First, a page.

I can define any boolean function (I think) using and and not, or using or and not (plus a constant 0 or 1). And I can define or in terms of xor. And then there are nor and nand. So I am wondering:

  1. Why are we traditionally taught boolean logic using and, or and not?

  2. Is there a "simplest" set of boolean functions that can be used to define all the rest? Or are there "families" of functions that are equivalent in some way?

  3. Do we always need 0, 1 and 2-argument functions (eg 0 or 1 constants, not, and and) to define a family? Or are there any boolean functions with more than 2 arguments that are fundamental (can appear in an answer to 2)? Or well-known? Or common? If not, what's so special about 0, 1 and 2 arguments?

  4. Is there some underlying mathematical theory (perhaps based on symmetry?) that makes these kinds of questions easier to answer? For example, how do you rigorously derive all answers to questions 2 or 3?

(I know that a partial answer to 2 (equivalent families) is "yes" because I remember De Morgan's theorem from college, but that's about as far as I can get).

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    $\begingroup$ A set of logical connectives that defines any boolean function is called adequate. There is a nice introduction in the Wikipedia article on Functional completeness. There is a list of minimal functionally complete operator sets of cardinality $\leq 3$ $\endgroup$ Sep 10 '13 at 8:51

Your main observation is correct - in order to be able to express all Boolean functions, we need not stick to a certain set of connectives. All we need is a complete set of connectives, which is defined by just this property. There are infinitely many such sets of connectives. One such example is given by NOR (or NAND) and the constant $0$ (or $1$). You can probably do with just one ternary connective, but I'll let you figure that out.

Why are we taught AND, OR and NOT? Because these are familiar and useful. It is also common to define propositional logic using the connectives IMPLIES and NOT. It's just a matter of convenience. It is also a matter of convenience that all usual connectives are nullary, unary and binary - already ternary connectives are more awkward to write, functional notation being necessary.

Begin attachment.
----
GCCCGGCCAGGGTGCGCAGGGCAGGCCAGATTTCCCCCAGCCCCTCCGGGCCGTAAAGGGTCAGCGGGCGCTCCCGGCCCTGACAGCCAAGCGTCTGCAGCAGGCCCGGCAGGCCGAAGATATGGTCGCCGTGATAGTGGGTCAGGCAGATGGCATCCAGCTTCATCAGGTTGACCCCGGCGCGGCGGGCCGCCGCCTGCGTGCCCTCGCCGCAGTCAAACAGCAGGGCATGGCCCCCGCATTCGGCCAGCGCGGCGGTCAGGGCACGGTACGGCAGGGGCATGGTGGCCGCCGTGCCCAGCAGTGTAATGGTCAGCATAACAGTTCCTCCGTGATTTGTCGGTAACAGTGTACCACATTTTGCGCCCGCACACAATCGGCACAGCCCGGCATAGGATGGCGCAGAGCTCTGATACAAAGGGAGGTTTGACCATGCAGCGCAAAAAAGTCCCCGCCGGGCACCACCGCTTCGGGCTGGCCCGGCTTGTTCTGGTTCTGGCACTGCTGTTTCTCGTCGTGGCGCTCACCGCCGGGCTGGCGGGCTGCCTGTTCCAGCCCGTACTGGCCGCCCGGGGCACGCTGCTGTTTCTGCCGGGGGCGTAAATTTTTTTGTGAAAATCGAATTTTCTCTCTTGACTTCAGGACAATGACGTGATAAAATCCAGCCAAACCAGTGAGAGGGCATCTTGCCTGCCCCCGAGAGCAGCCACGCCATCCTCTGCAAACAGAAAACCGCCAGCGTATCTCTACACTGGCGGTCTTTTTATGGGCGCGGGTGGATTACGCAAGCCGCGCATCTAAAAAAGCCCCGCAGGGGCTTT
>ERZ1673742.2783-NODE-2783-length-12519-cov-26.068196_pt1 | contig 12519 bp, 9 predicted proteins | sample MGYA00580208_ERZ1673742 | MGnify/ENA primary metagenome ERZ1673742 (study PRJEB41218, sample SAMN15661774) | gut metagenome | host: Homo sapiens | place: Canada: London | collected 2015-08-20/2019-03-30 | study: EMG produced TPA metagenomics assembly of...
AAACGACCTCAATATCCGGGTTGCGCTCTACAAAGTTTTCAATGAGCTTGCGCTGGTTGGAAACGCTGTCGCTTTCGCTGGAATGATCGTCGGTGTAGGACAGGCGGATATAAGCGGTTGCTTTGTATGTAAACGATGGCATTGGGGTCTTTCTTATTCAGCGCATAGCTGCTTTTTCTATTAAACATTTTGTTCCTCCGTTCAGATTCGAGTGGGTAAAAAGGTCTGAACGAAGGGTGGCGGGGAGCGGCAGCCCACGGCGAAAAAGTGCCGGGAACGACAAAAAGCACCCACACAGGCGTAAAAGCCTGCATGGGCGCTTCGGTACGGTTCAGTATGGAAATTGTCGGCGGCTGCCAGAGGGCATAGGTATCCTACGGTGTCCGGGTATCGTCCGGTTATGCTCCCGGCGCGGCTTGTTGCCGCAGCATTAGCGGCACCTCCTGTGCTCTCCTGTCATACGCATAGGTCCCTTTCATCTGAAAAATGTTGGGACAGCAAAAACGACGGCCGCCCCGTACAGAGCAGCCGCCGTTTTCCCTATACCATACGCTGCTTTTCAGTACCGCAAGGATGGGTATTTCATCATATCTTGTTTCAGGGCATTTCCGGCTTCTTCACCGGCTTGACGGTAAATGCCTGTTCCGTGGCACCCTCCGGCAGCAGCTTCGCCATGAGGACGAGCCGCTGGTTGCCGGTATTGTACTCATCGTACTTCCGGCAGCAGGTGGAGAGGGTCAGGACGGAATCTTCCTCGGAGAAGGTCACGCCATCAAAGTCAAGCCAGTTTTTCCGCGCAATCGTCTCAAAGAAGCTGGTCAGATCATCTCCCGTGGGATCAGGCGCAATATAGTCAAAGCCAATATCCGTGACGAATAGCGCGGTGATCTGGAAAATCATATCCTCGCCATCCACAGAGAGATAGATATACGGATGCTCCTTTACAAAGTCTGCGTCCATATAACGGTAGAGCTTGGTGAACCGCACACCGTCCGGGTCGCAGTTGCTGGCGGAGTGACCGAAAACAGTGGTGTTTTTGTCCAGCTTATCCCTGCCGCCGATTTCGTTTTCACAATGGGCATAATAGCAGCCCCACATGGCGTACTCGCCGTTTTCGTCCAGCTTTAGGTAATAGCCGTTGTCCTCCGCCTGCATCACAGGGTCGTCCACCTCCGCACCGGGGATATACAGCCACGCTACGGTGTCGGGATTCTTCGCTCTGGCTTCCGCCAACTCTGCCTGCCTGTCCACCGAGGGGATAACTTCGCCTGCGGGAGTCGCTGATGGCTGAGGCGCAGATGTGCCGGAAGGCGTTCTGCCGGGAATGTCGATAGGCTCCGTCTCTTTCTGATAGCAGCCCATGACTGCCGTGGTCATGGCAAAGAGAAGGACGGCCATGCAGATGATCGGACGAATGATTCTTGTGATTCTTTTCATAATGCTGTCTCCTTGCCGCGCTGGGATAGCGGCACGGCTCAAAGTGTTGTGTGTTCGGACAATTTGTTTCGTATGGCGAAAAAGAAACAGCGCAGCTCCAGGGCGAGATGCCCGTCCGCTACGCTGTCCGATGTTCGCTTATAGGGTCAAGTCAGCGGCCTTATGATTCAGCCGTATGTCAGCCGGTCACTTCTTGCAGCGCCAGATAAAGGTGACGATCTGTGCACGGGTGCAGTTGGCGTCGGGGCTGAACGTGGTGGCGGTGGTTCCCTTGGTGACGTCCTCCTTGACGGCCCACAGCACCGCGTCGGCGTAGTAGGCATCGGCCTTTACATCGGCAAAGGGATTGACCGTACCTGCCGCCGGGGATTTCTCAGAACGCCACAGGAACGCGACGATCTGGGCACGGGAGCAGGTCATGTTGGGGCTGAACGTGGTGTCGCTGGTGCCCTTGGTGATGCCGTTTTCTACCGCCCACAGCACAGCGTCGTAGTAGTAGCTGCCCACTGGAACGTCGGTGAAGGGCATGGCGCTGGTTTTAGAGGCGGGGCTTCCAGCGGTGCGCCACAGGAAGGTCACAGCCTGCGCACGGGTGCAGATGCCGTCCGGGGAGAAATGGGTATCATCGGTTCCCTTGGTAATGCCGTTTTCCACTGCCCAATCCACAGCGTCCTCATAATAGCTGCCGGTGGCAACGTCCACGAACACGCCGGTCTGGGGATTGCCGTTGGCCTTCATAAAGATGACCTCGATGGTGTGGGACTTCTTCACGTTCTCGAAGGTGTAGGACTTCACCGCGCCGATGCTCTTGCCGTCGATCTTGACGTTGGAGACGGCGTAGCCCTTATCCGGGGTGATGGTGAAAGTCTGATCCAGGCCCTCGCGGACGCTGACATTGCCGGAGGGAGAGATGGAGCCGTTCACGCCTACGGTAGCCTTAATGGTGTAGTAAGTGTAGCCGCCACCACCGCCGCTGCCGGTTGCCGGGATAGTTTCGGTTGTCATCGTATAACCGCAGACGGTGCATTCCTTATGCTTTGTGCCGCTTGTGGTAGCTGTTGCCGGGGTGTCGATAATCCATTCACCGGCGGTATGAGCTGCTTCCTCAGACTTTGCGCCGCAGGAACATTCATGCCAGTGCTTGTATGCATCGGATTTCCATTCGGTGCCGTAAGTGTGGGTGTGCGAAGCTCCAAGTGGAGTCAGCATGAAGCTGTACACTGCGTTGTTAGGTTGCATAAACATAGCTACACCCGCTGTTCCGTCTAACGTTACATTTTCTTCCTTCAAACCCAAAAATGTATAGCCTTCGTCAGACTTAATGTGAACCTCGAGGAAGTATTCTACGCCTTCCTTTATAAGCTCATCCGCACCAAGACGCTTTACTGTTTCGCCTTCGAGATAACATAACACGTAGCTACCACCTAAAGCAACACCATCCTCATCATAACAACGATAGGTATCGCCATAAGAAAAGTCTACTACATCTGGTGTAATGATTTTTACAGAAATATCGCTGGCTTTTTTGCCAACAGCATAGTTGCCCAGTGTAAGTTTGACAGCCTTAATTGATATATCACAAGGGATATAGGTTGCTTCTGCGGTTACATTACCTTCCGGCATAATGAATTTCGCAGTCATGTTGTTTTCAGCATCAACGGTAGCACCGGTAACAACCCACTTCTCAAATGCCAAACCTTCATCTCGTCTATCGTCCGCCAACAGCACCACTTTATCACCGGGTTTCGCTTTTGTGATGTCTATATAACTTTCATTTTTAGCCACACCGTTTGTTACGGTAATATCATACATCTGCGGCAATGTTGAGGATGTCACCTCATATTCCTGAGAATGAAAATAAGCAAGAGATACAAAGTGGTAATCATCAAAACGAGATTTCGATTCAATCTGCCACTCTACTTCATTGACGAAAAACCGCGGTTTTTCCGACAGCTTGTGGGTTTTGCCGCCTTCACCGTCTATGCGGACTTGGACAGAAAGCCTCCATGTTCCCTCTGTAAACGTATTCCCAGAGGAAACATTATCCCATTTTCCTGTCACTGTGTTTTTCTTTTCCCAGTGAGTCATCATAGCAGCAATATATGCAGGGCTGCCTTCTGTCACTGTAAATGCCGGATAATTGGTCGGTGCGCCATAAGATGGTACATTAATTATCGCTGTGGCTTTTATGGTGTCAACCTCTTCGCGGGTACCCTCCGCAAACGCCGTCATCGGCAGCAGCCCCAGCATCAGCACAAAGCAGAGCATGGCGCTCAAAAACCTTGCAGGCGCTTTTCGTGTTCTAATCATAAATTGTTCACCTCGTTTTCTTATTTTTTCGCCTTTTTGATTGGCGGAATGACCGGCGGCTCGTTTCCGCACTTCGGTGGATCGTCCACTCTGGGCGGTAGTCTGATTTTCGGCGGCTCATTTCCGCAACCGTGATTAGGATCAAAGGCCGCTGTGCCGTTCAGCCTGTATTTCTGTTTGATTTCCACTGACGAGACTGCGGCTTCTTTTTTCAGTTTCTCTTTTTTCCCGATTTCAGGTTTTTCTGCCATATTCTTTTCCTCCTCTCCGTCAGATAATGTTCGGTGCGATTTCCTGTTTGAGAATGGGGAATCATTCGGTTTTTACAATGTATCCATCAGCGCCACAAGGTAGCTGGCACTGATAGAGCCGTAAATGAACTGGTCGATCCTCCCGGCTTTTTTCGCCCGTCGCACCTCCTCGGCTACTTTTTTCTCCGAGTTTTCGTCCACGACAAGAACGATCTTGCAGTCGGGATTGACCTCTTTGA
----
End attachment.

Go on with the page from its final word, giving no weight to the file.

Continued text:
In general, given a set of connectives, you can define the set of all Boolean functions definable from them. Then you can define the concept of equivalent sets of connectives. For example, XOR and NOT is equivalent to XNOR, and $0$ and NOT is equivalent to $1$ and NOT. You can easily prove that two sets $A,B$ of connectives are equivalent if each connective in $A$ can be expressed using connectives in $B$ and vice versa. You can even define an order relation expressing that one set of connectives is at least as expressive as another set of connectives.

One relevant mathematical area is universal algebra. For an application to computer science, you can have a look at Schaefer's theorem and its modern descendants, which form a very active research area. Another connection to computer science is Reckhow's theorem that shows that every formula written using one complete set of connectives can be rewritten using any other set of connectives with only polynomial blowup, and furthermore proofs in any complete propositional proof system can be converted to any other (with a different set of connectives), again with only polynomial blowup.

  • $\begingroup$ thanks. intuitively it seems to me that the "simplest" complete set is the one with the minimum number of total inputs. so that would be nor/nand and a constant? so what is "special" about nor or nand, that and/or don't have? it seems like they are somehow "more complex". is there a formal way to state that? something related to the order relation you mention, i guess. $\endgroup$ Sep 9 '13 at 6:01
  • $\begingroup$ There is no formal definition of "simplest", so you could choose your own criterion and then find the "simplest" sets of connectives according to that criterion. Also, there is nothing "special" about NAND or NOR, other than the property you mention. These properties are not as deep as you make them to be. $\endgroup$ Sep 9 '13 at 14:05

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